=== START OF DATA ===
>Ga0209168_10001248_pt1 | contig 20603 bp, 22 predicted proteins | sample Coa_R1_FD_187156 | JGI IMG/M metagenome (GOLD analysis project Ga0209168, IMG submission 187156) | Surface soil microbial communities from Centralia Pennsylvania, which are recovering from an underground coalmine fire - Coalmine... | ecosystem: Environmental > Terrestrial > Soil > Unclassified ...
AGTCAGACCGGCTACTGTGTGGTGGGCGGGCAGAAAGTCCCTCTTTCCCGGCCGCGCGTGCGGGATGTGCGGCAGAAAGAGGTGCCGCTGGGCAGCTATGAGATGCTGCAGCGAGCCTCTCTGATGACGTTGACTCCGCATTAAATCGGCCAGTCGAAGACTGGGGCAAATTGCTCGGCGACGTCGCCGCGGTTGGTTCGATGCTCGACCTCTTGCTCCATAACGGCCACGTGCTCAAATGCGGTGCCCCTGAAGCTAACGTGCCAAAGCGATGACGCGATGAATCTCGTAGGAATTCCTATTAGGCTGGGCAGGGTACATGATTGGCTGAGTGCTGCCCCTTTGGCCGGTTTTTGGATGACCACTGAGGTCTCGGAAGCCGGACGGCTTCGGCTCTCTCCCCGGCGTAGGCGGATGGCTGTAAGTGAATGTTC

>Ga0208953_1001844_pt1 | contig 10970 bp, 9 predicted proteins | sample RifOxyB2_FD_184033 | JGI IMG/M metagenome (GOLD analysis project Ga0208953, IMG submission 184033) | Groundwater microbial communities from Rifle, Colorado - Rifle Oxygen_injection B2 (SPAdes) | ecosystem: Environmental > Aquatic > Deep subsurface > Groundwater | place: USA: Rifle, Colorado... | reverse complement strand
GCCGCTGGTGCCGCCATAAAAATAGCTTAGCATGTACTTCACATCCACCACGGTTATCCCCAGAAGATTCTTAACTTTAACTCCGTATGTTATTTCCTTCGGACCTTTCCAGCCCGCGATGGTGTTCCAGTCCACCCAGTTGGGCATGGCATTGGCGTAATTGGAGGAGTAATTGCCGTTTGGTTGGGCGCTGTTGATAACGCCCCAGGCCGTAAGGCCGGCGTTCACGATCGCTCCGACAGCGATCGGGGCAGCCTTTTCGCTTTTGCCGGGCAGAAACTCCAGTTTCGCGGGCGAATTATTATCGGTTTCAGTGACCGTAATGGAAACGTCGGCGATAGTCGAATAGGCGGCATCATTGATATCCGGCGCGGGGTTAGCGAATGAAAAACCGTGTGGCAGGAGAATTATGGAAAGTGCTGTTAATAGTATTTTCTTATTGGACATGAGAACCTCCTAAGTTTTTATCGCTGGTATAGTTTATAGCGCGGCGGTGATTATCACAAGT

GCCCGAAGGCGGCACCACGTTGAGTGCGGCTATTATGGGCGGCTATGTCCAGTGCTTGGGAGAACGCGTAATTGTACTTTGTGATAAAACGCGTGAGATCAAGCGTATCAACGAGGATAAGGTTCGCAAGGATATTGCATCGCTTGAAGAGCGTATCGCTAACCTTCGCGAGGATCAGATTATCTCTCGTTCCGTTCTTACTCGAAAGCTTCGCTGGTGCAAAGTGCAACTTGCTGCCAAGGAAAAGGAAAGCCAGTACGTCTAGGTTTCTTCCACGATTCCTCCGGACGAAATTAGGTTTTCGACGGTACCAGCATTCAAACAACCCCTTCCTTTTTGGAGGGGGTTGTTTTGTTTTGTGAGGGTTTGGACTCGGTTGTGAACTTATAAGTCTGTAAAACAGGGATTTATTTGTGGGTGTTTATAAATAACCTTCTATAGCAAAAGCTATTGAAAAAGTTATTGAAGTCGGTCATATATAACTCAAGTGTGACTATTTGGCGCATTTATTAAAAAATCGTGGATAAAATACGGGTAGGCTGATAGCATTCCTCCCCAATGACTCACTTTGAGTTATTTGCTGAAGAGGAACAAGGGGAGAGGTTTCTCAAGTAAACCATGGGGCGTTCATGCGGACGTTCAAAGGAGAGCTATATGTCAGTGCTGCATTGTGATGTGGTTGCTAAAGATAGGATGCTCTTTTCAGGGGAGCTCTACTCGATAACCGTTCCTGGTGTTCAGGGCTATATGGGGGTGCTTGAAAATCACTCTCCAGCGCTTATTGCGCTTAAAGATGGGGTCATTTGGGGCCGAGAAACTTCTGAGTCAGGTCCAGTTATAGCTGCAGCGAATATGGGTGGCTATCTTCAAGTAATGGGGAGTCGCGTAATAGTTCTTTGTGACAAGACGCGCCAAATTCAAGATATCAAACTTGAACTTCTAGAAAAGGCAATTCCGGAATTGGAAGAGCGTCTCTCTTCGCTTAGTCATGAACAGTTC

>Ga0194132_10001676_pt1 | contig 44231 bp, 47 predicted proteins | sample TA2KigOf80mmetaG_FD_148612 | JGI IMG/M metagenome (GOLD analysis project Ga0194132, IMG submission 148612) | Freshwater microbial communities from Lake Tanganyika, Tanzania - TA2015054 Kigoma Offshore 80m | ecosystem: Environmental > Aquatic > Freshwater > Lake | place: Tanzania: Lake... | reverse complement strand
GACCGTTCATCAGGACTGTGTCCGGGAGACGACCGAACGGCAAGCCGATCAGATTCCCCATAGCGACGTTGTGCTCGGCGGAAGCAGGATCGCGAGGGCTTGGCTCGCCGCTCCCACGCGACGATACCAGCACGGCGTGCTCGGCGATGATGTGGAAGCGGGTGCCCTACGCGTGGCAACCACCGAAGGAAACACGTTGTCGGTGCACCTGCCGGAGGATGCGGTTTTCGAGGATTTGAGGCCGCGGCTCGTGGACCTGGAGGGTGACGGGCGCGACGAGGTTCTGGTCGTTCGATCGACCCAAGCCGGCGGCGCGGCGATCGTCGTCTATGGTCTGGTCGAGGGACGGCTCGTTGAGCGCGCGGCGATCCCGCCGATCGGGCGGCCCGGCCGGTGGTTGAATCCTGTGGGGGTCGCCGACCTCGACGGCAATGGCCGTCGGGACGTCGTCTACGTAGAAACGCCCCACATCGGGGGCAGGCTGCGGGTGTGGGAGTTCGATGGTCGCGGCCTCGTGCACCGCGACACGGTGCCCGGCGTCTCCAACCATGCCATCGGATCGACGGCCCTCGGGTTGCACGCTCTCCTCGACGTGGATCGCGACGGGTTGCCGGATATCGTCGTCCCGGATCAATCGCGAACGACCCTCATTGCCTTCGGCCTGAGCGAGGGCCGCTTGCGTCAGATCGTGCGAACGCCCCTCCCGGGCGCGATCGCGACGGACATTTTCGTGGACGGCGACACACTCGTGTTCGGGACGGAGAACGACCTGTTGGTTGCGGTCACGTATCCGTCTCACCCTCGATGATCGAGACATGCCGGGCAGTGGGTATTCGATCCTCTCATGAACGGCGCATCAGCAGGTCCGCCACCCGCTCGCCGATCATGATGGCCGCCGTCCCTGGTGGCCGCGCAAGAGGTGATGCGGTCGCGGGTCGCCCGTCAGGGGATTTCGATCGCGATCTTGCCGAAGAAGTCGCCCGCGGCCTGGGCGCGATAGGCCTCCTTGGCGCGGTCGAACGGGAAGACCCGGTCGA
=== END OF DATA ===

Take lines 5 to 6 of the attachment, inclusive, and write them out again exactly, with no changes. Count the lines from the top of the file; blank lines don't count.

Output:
GCCCGAAGGCGGCACCACGTTGAGTGCGGCTATTATGGGCGGCTATGTCCAGTGCTTGGGAGAACGCGTAATTGTACTTTGTGATAAAACGCGTGAGATCAAGCGTATCAACGAGGATAAGGTTCGCAAGGATATTGCATCGCTTGAAGAGCGTATCGCTAACCTTCGCGAGGATCAGATTATCTCTCGTTCCGTTCTTACTCGAAAGCTTCGCTGGTGCAAAGTGCAACTTGCTGCCAAGGAAAAGGAAAGCCAGTACGTCTAGGTTTCTTCCACGATTCCTCCGGACGAAATTAGGTTTTCGACGGTACCAGCATTCAAACAACCCCTTCCTTTTTGGAGGGGGTTGTTTTGTTTTGTGAGGGTTTGGACTCGGTTGTGAACTTATAAGTCTGTAAAACAGGGATTTATTTGTGGGTGTTTATAAATAACCTTCTATAGCAAAAGCTATTGAAAAAGTTATTGAAGTCGGTCATATATAACTCAAGTGTGACTATTTGGCGCATTTATTAAAAAATCGTGGATAAAATACGGGTAGGCTGATAGCATTCCTCCCCAATGACTCACTTTGAGTTATTTGCTGAAGAGGAACAAGGGGAGAGGTTTCTCAAGTAAACCATGGGGCGTTCATGCGGACGTTCAAAGGAGAGCTATATGTCAGTGCTGCATTGTGATGTGGTTGCTAAAGATAGGATGCTCTTTTCAGGGGAGCTCTACTCGATAACCGTTCCTGGTGTTCAGGGCTATATGGGGGTGCTTGAAAATCACTCTCCAGCGCTTATTGCGCTTAAAGATGGGGTCATTTGGGGCCGAGAAACTTCTGAGTCAGGTCCAGTTATAGCTGCAGCGAATATGGGTGGCTATCTTCAAGTAATGGGGAGTCGCGTAATAGTTCTTTGTGACAAGACGCGCCAAATTCAAGATATCAAACTTGAACTTCTAGAAAAGGCAATTCCGGAATTGGAAGAGCGTCTCTCTTCGCTTAGTCATGAACAGTTC

>Ga0194132_10001676_pt1 | contig 44231 bp, 47 predicted proteins | sample TA2KigOf80mmetaG_FD_148612 | JGI IMG/M metagenome (GOLD analysis project Ga0194132, IMG submission 148612) | Freshwater microbial communities from Lake Tanganyika, Tanzania - TA2015054 Kigoma Offshore 80m | ecosystem: Environmental > Aquatic > Freshwater > Lake | place: Tanzania: Lake... | reverse complement strand